I haven't taken a serious look at any of the other patterns yet, but the amount of errors/difficulty I experienced with the first makes me seriously question the rest of the book. I don't necessarily regret buying it, but I expected much higher quality (at least in terms of editing).
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Format: Paperback
I purchased this book because I am a knitter and I just love the varied and beautiful patterns that are in here for afghans and comforters. The book calls for the use of Berroco yarn but any yarn with the same gauge can be substituted. Most of the afghans call for needle size 8 - 10 U.S.

My favorite afghans in the book are the Retro which is reminiscent of the 1980's with "mock cables, twisted stitch blocks and garter ribbing". The Gypsy Patchwork is colorful and wild and "evokes the gypsy in all of us". The Weave is a sophisticated looking afghan where each square is knit individually and then sewn together. The Basketweave is perfect for a beginner and would make a beautiful bedspread. There is no edging in this pattern so it can be knit very quickly. Petal is a lovely baby blanket that has a repeat square pattern with a flower in the middle. Floret is also a baby blanket with "cables, ribs, and bobbles" that come together "to form stylized flowers". Still Life will make a lovely wall hanging. It is a multi-color pattern with a vase of flowers and a book lying nearby. It is a piece of fabric art. For you experienced knitters out there who want to take on a challenge, The Ukranian Tiles blanket is spectacular. Made in red and white it consists of "complex geometric patterns...inspired by classic Eastern European textiles as well as the elaborate patterns used to decorate Ukranian Easter eggs." The Kilim is a two-colored textured afghan worked with bobbles and Fair Isle colorwork. Herringbone is a classic afghan with cables and twisted stitches that are knit in a repeat pattern that is easy to memorize. I plan on knitting this afghan soon.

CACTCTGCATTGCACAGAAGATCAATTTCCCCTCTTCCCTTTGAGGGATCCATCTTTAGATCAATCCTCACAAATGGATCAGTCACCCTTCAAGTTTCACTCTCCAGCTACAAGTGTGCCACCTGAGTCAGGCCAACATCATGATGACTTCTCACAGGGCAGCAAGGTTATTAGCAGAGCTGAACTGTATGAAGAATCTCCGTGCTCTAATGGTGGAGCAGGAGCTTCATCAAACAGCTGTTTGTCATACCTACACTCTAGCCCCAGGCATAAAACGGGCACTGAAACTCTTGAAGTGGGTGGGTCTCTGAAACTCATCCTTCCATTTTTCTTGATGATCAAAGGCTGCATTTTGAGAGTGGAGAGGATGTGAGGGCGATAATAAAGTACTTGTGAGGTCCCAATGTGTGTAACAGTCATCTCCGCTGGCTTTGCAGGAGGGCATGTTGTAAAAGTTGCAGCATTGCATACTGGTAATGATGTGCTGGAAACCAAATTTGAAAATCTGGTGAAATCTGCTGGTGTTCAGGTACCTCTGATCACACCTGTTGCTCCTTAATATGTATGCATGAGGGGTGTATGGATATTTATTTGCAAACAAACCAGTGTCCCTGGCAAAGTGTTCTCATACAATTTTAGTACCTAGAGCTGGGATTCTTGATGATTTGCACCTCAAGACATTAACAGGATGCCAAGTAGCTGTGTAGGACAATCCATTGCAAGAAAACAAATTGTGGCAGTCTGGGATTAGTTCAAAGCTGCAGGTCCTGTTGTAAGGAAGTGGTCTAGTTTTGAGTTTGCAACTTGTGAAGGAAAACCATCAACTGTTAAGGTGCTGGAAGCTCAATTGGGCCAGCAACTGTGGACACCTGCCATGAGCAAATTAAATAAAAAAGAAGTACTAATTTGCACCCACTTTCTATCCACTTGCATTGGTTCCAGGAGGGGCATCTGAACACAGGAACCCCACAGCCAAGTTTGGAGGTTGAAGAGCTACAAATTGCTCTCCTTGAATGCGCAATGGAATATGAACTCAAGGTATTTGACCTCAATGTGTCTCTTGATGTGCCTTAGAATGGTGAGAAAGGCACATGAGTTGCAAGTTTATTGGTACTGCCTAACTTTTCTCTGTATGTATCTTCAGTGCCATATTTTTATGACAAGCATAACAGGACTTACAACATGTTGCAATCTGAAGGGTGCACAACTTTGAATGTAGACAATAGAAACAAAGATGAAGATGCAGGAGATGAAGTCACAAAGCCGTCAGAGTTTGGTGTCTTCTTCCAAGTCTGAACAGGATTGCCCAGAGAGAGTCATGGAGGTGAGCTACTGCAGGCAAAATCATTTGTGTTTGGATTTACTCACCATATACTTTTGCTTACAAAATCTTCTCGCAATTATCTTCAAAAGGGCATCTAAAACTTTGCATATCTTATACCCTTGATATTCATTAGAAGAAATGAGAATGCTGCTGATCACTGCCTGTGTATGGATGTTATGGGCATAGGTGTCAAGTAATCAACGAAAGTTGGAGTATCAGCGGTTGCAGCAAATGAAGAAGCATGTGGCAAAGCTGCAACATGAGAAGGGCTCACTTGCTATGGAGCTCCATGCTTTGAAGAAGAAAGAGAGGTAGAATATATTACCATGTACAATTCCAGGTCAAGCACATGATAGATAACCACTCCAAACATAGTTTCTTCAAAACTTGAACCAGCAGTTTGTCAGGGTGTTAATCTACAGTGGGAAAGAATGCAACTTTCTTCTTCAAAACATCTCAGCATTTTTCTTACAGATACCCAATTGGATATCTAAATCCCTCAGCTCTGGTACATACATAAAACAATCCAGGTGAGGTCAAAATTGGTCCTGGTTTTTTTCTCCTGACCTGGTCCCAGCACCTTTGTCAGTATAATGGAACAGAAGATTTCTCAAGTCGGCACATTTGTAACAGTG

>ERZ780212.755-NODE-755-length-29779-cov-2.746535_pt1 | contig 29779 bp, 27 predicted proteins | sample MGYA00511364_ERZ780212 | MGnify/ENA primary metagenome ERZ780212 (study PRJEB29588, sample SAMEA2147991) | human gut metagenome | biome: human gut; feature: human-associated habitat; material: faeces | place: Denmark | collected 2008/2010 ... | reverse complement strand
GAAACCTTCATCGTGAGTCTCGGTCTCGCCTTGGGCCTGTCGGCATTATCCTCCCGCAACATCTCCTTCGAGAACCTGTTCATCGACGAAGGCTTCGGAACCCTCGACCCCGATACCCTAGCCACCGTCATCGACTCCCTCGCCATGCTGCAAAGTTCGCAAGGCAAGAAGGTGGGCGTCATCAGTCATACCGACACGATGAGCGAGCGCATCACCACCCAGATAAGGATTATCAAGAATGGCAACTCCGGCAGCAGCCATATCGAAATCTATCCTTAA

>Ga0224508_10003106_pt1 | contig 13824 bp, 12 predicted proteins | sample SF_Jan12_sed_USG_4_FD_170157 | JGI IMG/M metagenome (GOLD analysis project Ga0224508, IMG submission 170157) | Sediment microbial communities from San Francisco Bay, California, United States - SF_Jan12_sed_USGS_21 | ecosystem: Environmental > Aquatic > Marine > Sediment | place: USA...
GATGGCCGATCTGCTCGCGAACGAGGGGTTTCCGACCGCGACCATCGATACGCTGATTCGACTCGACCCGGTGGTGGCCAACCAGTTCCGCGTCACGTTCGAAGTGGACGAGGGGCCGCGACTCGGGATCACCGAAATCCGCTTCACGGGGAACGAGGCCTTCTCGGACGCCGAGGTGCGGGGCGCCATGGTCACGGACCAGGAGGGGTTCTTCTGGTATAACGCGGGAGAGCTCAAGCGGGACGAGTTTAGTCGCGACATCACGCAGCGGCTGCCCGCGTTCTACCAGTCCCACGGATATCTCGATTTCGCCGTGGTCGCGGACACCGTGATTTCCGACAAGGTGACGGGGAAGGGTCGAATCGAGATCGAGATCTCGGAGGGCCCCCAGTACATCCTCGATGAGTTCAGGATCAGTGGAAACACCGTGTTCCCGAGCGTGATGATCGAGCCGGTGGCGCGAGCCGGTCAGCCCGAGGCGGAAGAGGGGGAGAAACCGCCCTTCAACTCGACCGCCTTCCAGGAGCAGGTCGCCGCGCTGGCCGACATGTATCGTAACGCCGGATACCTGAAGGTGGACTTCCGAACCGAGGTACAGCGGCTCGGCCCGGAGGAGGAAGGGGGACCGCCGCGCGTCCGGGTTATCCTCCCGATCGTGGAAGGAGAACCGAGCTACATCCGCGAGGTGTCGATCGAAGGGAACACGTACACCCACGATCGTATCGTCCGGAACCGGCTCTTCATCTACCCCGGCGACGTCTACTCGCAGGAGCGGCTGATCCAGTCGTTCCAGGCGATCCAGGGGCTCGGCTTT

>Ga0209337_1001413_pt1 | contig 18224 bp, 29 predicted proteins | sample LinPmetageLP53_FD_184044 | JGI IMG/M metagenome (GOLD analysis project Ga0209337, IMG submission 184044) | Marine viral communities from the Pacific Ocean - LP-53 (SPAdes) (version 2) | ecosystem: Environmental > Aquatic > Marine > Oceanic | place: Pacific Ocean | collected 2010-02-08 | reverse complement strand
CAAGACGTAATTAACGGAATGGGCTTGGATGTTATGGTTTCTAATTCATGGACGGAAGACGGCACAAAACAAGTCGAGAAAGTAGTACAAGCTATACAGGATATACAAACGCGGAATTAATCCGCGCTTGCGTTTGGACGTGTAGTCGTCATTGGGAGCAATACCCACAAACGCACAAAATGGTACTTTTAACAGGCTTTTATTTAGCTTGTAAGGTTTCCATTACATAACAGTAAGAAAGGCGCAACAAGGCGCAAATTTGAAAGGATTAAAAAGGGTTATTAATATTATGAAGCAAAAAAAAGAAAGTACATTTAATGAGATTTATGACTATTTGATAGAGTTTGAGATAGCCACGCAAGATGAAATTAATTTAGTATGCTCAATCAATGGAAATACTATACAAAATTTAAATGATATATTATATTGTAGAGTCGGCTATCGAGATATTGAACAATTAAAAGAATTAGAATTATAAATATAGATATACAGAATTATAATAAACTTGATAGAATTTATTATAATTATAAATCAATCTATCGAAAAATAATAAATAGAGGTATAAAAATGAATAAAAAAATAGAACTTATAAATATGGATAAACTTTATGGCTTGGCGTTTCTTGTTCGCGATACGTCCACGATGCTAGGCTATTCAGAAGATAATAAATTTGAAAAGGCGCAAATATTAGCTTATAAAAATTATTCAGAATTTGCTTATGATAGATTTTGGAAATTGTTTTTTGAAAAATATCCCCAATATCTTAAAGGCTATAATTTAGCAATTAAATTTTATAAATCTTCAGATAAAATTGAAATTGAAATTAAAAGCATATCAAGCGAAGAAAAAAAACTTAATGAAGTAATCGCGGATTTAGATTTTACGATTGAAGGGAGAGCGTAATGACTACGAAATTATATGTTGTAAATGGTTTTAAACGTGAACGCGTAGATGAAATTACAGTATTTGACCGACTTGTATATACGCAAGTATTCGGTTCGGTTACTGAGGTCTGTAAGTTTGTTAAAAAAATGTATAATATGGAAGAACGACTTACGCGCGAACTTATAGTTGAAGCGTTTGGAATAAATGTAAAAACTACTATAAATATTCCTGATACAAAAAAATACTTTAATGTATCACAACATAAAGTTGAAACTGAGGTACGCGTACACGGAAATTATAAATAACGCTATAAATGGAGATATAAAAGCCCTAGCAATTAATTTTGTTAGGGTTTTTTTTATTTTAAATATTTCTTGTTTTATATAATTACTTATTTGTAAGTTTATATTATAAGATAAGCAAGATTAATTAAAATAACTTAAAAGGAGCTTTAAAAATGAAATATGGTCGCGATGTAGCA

I think you knitters out there get the idea.
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Format: Paperback
I bought this book a couple years ago and fell in love with most of the patterns in it. So if you're looking for a book with lots of great ideas this is a good one.

I do throw some caution at starting to create an afghan from the patterns in the book since my experience with one of the patterns has shown it needs some corrections. So before committing to the full 300+ stitches, try the pattern out on 1 section of the piece.

Now I am a self taught knitter. I have been knitting various projects from scarves, mittens, hats, and afghans for about 6 years, so I feel I am fairly experienced at knitting and using all kinds of stitches and patterns. When I got this book I immediately fell in love with the Aran pattern with all the twists, cables and variations of knit and purl stitches. I read through the directions and thought I understood how to knit the pattern but after I had completed a full 30 rows of 307 stitches my creation looked nothing like the pattern. Frustrated I unraveled all my work and came to the realization that there are things I needed to know to do that were not written in the book. Now this may be something I should have just known before beginning but I didn't and it was not written anywhere in the book that I could find but when working on even and odd rows you need to alternate the chart that you start with. So on row 1 you start with chart B but row 2 you start with chart C. This keeps the pattern going correctly as you work you're way up the chart. Another thing that is labeled wrong in the book for this pattern is the directions for completing a cable knit. The first three cable knits are correct and easy to follow.